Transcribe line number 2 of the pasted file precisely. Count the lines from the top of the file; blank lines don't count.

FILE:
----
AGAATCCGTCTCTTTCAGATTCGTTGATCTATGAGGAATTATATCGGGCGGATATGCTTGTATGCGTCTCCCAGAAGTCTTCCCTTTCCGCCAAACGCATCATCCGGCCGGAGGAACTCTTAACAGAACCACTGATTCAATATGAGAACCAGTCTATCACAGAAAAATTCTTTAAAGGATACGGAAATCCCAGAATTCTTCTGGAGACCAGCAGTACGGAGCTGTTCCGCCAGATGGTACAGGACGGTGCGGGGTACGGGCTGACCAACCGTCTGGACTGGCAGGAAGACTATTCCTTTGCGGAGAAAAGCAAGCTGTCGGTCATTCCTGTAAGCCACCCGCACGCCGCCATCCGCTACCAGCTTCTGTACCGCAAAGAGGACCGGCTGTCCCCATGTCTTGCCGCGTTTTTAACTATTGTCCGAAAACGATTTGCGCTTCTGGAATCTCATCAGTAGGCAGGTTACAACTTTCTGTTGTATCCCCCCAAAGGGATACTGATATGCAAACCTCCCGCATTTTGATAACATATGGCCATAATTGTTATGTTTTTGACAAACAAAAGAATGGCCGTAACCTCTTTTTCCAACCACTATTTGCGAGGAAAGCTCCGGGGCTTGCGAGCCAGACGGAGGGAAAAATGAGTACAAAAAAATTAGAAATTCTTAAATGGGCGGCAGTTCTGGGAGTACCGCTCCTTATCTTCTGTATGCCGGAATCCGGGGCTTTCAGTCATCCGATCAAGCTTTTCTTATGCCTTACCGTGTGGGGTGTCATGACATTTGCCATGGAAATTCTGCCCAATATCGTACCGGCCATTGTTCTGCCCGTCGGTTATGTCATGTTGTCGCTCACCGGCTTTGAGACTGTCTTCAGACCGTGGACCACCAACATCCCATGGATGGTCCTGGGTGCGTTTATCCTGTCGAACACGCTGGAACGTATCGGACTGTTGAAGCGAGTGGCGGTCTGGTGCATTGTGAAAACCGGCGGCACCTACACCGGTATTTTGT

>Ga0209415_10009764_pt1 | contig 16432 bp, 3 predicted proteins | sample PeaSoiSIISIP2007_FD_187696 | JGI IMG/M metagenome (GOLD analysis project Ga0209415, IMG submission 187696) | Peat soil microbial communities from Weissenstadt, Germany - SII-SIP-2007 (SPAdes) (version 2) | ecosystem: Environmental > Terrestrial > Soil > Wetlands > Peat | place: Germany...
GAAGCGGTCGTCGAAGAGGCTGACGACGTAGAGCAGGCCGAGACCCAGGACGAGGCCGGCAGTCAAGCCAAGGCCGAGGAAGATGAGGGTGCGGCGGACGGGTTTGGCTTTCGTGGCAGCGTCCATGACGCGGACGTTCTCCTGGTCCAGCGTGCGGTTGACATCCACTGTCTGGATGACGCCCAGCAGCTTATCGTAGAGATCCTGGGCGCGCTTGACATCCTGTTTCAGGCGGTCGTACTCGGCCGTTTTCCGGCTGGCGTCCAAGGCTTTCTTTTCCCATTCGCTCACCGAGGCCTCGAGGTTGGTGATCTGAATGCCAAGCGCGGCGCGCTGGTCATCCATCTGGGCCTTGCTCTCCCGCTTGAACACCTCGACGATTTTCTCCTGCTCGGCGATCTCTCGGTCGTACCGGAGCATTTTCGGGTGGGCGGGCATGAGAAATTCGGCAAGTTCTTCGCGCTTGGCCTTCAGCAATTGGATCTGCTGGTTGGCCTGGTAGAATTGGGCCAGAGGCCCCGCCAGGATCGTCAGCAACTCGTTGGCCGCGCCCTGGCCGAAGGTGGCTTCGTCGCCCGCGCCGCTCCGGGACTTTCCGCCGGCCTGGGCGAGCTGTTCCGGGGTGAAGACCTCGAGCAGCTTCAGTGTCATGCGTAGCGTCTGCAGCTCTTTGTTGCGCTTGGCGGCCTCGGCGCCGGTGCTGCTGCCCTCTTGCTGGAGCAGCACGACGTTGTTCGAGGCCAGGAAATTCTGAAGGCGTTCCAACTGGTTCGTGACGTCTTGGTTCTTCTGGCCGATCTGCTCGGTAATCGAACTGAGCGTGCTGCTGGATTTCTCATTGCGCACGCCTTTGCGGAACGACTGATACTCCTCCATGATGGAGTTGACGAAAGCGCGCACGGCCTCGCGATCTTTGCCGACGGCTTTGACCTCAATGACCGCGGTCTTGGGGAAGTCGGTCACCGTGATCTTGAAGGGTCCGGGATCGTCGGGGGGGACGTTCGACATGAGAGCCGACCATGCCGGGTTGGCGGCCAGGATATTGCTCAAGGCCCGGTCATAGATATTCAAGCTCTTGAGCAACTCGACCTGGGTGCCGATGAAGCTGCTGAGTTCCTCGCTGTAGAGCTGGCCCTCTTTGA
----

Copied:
>Ga0209415_10009764_pt1 | contig 16432 bp, 3 predicted proteins | sample PeaSoiSIISIP2007_FD_187696 | JGI IMG/M metagenome (GOLD analysis project Ga0209415, IMG submission 187696) | Peat soil microbial communities from Weissenstadt, Germany - SII-SIP-2007 (SPAdes) (version 2) | ecosystem: Environmental > Terrestrial > Soil > Wetlands > Peat | place: Germany...